14. June 2019
The Graz start-up "Birdshades" is developing a cost-effective bird protection film that is invisible to the human eye. The secret lies in special UV strips that are only perceived by birds. The slide is currently being produced as a beta version for a pilot customer program. The explosive nature of the product shows a glance at the statics: in Vienna alone, around 50,000 birds per year die from collision with windows and facades.
A freezer full of dead birds marks the beginning of a “life-saving” innovation that originated almost two years ago at the Leoben Center for Applied Technology. “My colleague and I had an appointment with a biology professor at the University of Graz. He arrived with a sack full of dead birds. He explained that he had them just collected them at the campus and would keep them here for further identification. Cause of death: Bird strikes “recalls Bettina Kain of a” somewhat macabre “meeting – which led to the creation of” BirdShades “. Because the idea that a whole chest full of dead animals was collected alone at the institute premises, Kain could not let go: “How many are then probably in the whole city area? And why do the birds of prey stickers not work?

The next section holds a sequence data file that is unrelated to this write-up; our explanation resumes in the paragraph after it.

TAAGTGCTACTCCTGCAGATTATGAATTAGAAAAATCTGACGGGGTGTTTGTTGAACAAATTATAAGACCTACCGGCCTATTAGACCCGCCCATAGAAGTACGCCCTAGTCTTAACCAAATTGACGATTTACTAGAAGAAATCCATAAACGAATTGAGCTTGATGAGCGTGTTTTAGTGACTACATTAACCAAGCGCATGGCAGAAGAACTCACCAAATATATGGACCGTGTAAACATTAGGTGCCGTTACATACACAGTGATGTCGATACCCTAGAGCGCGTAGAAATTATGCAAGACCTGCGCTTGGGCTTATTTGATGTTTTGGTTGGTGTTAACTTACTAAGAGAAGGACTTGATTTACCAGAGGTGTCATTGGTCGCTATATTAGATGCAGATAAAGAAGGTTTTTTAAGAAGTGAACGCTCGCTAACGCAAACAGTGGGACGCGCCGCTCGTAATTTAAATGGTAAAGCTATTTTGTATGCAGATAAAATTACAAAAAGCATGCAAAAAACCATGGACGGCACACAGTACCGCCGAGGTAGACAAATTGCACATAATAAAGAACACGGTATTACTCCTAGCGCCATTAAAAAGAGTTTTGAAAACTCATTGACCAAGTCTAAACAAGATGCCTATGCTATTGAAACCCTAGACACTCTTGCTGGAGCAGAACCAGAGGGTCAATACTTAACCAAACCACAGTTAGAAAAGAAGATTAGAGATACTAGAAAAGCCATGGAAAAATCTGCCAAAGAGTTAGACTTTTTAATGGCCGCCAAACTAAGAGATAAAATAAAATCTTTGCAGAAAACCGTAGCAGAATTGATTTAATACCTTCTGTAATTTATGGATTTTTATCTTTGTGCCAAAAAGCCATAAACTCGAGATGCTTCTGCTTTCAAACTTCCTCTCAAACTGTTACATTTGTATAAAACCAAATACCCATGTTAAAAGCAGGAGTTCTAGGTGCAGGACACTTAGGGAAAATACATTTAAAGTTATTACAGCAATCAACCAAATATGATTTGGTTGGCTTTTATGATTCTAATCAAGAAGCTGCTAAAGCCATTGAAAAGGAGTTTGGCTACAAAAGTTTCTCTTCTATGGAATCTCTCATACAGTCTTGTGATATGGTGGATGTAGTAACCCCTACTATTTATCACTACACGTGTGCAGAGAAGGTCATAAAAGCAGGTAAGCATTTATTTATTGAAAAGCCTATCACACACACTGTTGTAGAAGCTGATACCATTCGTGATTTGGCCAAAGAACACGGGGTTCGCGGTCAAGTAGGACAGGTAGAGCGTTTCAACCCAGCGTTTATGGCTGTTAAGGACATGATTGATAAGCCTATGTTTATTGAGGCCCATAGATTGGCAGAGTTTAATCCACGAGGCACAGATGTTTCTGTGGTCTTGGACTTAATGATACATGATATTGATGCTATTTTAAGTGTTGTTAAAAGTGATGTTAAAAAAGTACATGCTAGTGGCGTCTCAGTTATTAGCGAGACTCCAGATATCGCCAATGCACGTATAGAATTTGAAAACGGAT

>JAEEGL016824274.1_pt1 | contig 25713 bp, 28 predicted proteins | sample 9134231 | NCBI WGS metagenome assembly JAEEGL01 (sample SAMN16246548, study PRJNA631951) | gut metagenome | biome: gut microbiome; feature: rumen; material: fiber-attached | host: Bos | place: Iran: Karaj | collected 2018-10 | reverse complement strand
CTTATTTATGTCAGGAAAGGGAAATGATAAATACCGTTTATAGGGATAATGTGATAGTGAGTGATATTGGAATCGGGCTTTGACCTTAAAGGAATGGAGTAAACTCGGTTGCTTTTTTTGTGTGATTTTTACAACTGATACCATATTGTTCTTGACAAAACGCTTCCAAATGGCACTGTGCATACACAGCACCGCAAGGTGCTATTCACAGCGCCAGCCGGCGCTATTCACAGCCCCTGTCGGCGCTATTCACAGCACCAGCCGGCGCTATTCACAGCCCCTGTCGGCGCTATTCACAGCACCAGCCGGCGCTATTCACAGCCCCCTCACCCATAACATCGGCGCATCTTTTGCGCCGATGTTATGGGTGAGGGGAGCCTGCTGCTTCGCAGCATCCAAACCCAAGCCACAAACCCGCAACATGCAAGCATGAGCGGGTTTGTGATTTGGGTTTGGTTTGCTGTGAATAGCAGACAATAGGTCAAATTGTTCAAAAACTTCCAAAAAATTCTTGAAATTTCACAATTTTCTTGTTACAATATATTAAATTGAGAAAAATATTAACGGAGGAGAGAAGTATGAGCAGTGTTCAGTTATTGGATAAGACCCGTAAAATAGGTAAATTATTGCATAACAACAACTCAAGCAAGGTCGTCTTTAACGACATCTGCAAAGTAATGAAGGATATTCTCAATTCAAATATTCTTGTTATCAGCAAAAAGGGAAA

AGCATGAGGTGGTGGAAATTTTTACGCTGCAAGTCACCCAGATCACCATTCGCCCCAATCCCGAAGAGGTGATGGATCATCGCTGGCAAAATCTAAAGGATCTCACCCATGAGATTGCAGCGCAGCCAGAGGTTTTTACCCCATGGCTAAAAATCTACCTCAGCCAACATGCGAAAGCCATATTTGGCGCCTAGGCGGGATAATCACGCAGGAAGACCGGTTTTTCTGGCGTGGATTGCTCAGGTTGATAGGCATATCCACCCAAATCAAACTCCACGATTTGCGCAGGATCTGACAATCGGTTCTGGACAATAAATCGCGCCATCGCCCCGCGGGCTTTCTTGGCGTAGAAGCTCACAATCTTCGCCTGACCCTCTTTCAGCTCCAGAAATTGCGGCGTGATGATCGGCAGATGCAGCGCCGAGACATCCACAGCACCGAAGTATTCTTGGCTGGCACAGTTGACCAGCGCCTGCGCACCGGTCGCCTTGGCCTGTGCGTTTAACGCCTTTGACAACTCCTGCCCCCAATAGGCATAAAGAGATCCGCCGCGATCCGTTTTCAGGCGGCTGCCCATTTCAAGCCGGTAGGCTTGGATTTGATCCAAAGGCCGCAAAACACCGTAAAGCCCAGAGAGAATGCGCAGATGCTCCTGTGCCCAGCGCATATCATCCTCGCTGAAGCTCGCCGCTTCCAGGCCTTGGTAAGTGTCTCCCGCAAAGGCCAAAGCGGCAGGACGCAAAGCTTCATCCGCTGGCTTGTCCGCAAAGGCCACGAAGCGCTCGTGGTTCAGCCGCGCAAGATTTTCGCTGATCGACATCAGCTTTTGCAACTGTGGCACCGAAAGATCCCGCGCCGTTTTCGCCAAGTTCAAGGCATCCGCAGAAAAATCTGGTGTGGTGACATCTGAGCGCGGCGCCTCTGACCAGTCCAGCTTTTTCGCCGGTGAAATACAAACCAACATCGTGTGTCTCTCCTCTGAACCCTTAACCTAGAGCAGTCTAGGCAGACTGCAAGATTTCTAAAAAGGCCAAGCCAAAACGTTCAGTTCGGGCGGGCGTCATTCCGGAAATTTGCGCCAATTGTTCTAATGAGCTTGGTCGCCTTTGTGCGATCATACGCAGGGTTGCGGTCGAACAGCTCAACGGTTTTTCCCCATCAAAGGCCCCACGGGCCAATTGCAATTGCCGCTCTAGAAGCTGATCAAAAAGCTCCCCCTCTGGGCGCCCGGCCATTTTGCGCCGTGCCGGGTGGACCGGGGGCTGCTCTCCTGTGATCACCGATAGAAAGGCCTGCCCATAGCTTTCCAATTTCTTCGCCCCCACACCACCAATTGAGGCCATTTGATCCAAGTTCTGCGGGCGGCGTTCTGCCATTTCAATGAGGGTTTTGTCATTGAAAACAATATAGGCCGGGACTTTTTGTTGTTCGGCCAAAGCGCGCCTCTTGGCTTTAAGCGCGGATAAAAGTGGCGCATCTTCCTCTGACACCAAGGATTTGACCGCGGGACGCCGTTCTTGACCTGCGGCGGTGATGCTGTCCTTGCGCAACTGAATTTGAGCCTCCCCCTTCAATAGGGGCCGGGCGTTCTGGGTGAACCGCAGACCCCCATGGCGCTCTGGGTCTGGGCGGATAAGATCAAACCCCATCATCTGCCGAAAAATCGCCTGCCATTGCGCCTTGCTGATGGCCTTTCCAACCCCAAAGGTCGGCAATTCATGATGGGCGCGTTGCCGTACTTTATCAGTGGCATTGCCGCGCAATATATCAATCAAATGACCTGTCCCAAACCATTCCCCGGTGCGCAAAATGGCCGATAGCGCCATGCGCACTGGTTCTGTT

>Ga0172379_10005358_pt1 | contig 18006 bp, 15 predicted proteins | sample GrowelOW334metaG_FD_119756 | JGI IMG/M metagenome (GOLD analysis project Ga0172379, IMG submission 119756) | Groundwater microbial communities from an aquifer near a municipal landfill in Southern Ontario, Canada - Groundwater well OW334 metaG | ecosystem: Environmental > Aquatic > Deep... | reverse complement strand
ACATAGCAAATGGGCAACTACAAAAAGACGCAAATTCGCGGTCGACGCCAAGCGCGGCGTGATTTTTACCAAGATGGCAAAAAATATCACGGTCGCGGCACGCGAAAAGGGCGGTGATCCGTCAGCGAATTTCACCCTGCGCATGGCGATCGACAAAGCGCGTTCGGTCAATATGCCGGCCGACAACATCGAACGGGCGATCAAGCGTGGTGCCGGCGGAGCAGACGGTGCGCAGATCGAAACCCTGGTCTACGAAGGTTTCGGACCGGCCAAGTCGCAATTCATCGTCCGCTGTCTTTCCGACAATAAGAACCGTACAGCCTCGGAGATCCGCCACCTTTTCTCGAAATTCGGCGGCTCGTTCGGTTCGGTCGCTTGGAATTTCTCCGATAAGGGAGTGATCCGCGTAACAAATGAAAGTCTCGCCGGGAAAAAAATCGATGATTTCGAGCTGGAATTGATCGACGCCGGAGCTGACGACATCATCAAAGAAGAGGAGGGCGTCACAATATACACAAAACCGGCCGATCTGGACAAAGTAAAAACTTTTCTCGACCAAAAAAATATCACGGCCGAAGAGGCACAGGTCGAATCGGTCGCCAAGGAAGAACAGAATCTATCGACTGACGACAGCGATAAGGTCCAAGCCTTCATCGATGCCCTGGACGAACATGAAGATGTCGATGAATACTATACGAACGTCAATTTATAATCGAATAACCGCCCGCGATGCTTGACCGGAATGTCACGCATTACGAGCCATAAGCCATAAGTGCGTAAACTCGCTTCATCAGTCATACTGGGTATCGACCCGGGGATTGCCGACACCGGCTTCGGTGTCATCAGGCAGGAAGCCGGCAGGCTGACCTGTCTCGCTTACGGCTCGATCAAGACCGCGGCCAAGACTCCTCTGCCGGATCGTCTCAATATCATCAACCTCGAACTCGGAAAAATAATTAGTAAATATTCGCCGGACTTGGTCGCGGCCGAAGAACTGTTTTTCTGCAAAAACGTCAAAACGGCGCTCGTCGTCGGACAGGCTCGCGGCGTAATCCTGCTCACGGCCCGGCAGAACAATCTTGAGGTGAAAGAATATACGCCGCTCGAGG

The research of the two biologists quickly brought frightening to light: “In the US, bird strike is already a major field of research. Here one counts at least one billion (!) Dead animals per year. Scientists are also working on this in Vienna – around 50,000 birds perish here only in urban areas, because they can not avoid windows and facades, “says Kain, stressing that the usual solutions using stickers are proving to be of little use:” Science is certain : One would have to stick the windows full with stripes or stickers to avoid collision of birds. “But who wants to see from a window that is marked through and through? And what does it look like? “Nobody wants that. That’s why it’s not done.”
But Kain did not give up, brought together the leading bird-strike experts from the USA with local bird experts and material scientists from the University of Leoben and the University of Marburg. “We are working on developing a low-cost, high-tech film that is imperceptible to the human eye when applied to the glass. Birds, however, can see UV light, “explains Kain. Patterns in the “invisible” UV strips reinforce the effect of the special film, which is currently being produced as a beta version for the pilot customer program.
Translated by google
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